Trained Actor, Still in Training – Lesson Six – Longevity

Keep Going - Image: Andy Wright (shared under Creative Commons License)

I am now half way through an eleven month long tour, and I am really starting to feel it now. Before which I had never been in a show that ran longer than a week. Most small-scale theatrical tours in England only last around three months. As far as acting jobs go, this is pretty tough stuff. So I think now might be the time to talk about longevity.

When I found this job on Casting Call Pro (now Mandy), the length was a huge selling point for me. I was fresh out of drama school and feeling pretty terrified about the instability I had been warned of. To have a job for almost a year felt like a great way for me to transition from the safety of the education system into the unpredictability of the professional world – but at the same time, it is a huge adjustment to make.

The thing I loved the most about drama school was the sheer amount of projects I was able to take part in. I was kept so busy with workshops, devised pieces, and graduate year shows, I didn’t have a chance to get bored. This job is totally different: while there are many aspects of touring life that stop it from feeling too routine, like dealing with the challenges of being in a different space every day, there is no hiding from the fact that ultimately I am doing the same three shows, with the same three people, five days a week.

Every now and then I just wish I could get in a time machine and skip to the end so that I can sink my teeth into some new material. When you also add into the equation the fact that I am in a different country from my friends and family, and that I often have no one around outside of my ensemble who can speak the same language as me, you can understand why such a job takes a certain level of emotional stamina.

I’ve been trying to think what the key is to maintaining that stamina – a lot of the things I have talked about in my previous posts come into the mix. My advice from months ago to always keep playing becomes more important as the tour goes on. Making sure you look after yourself and keep at bay the feeling of isolation is vital too. But I think the most important thing when it comes to longevity is maintaining a balanced attitude to your job.

When I started these plays they took over my life. Outside of rehearsals I was expending most of my mental energy into getting underneath the texts and finding my place in the imagined worlds. It’s a great feeling, when you start a new project and all of your focus and attention becomes devoured by it. It’s something I have really started to miss, because as time goes by that level of focus becomes unnecessary on a tour. You become comfortable in your roles and the work becomes almost effortless.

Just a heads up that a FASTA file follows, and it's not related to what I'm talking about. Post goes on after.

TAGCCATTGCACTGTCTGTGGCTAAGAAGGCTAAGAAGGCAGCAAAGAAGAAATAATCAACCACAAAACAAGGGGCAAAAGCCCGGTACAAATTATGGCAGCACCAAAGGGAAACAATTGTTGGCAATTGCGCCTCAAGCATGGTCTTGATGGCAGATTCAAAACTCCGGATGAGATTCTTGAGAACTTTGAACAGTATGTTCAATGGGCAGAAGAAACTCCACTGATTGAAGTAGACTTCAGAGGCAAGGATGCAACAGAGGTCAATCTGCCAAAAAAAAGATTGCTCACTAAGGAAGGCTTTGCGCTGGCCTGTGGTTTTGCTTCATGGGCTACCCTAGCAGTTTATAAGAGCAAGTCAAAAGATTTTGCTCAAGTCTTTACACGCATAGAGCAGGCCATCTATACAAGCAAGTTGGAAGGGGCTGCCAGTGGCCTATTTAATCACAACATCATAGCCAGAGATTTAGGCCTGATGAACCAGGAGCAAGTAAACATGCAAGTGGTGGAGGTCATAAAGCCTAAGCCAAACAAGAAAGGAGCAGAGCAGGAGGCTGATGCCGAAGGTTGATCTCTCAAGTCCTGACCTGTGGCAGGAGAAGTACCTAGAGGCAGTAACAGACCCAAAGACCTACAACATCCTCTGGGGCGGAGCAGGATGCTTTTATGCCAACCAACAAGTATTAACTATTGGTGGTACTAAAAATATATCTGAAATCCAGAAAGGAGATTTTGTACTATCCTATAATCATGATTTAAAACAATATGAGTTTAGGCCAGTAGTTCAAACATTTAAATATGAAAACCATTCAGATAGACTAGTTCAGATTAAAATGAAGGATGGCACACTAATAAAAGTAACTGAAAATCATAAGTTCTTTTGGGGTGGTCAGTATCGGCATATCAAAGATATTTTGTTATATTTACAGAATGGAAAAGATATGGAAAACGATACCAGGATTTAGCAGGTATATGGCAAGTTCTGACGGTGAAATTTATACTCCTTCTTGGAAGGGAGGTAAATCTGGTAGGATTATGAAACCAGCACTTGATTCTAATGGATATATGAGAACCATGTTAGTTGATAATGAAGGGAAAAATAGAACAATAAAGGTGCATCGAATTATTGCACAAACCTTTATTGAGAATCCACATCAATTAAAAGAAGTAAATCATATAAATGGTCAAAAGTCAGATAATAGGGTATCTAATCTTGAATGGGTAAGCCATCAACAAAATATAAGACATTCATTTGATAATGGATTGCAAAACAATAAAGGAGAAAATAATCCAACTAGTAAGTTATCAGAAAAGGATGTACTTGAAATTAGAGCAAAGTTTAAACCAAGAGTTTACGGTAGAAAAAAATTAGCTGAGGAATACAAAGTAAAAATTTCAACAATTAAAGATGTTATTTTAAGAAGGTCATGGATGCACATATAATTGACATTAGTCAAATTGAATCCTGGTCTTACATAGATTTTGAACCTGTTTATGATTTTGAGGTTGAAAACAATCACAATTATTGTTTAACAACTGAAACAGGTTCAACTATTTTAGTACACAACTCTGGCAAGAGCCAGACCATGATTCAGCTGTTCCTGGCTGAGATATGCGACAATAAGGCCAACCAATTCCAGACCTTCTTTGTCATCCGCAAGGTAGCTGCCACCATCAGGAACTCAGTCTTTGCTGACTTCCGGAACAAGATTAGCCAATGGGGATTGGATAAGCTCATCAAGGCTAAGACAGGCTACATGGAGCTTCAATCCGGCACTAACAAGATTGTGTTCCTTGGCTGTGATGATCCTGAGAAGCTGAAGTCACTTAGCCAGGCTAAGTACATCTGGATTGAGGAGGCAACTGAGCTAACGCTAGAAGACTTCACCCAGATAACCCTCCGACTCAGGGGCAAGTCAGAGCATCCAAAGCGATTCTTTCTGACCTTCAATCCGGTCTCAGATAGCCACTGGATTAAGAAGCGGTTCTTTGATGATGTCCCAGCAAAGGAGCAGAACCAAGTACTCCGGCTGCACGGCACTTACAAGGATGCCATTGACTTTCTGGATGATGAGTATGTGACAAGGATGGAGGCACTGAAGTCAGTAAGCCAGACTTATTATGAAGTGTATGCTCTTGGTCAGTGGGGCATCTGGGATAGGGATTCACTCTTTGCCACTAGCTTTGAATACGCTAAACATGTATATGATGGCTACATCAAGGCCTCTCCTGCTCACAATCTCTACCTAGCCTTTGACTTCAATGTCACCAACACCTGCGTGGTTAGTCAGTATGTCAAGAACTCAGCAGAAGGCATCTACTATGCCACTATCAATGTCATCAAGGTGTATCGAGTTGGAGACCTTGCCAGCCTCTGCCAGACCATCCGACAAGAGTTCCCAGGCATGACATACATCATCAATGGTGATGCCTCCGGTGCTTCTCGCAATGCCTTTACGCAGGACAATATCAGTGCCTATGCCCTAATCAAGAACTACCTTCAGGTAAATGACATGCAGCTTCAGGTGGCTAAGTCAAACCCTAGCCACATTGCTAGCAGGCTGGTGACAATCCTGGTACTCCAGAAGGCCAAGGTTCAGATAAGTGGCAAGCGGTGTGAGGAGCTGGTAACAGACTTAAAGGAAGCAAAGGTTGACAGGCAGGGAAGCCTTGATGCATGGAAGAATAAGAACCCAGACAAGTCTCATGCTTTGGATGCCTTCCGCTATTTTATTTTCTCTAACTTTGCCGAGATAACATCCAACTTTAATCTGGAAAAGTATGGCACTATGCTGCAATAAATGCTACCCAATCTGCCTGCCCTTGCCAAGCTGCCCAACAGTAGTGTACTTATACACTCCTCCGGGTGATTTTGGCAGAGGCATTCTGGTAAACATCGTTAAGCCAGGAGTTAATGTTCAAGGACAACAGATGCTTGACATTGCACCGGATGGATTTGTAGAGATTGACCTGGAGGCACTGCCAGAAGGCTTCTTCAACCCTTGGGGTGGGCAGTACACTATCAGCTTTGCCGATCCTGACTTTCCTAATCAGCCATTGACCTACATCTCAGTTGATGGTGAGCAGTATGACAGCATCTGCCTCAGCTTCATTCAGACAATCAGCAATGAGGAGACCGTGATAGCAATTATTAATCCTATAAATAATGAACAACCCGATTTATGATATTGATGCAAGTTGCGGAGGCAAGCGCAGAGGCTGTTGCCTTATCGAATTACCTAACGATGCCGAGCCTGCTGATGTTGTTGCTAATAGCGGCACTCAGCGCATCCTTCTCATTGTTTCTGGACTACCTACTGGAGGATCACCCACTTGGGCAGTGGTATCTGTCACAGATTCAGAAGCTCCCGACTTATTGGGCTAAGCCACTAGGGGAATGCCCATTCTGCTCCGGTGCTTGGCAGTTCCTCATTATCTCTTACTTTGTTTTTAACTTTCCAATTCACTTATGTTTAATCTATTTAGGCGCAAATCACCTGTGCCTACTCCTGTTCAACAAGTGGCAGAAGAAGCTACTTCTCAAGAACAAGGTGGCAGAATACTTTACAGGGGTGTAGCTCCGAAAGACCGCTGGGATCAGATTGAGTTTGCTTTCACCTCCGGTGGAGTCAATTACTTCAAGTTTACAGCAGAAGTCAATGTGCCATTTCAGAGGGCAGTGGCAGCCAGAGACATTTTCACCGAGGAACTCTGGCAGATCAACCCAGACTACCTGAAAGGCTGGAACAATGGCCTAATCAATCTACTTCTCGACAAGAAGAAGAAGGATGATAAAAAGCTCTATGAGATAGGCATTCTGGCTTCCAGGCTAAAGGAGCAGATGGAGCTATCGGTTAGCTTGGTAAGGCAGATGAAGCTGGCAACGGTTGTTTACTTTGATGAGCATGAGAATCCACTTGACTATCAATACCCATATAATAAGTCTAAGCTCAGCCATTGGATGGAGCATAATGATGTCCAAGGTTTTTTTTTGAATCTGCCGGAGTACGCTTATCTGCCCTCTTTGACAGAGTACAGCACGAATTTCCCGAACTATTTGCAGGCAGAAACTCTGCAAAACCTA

In many ways, this is a wonderful thing. It means you can turn your attention to other things and start to look forward to new projects further down the line. But it is very easy to slip into a ‘grass is always greener’ state of mind. If you allow yourself to become bored with your work, you will become impatient for the tour to end and that impatience will make it feel like it’s dragging.

So whilst in some ways it is a good thing to allow your job to feel like, well, a job, and therefore allow room in your world for other things, it is so important that you still feel connected with your work. Otherwise you simply won’t want to do it anymore. Luckily, in the theatrical world, there is always someone to help you with this: the audience.

When you’ve been doing the same show for a long time, it’s easy to switch to autopilot. But when you do, you are doing yourself, your team-mates and your audience a disservice. Never forget that for them, this is the first (and probably only) time they will see this show. Remind yourself that you are about to unfold a series of surprises right in front of them, that the story you have told so many times is about to fall on fresh ears. If you think about this, just for a moment, before each of your performances, it will remind you why you’re doing what you’re doing, and stop you from becoming indifferent.

Then, after that, go home, watch a film, read a book, go for a walk, write a poem, do whatever you need to do. Having just found a way to make the one-hundred-and-twentieth show feel fresh again – you’ve definitely earned it.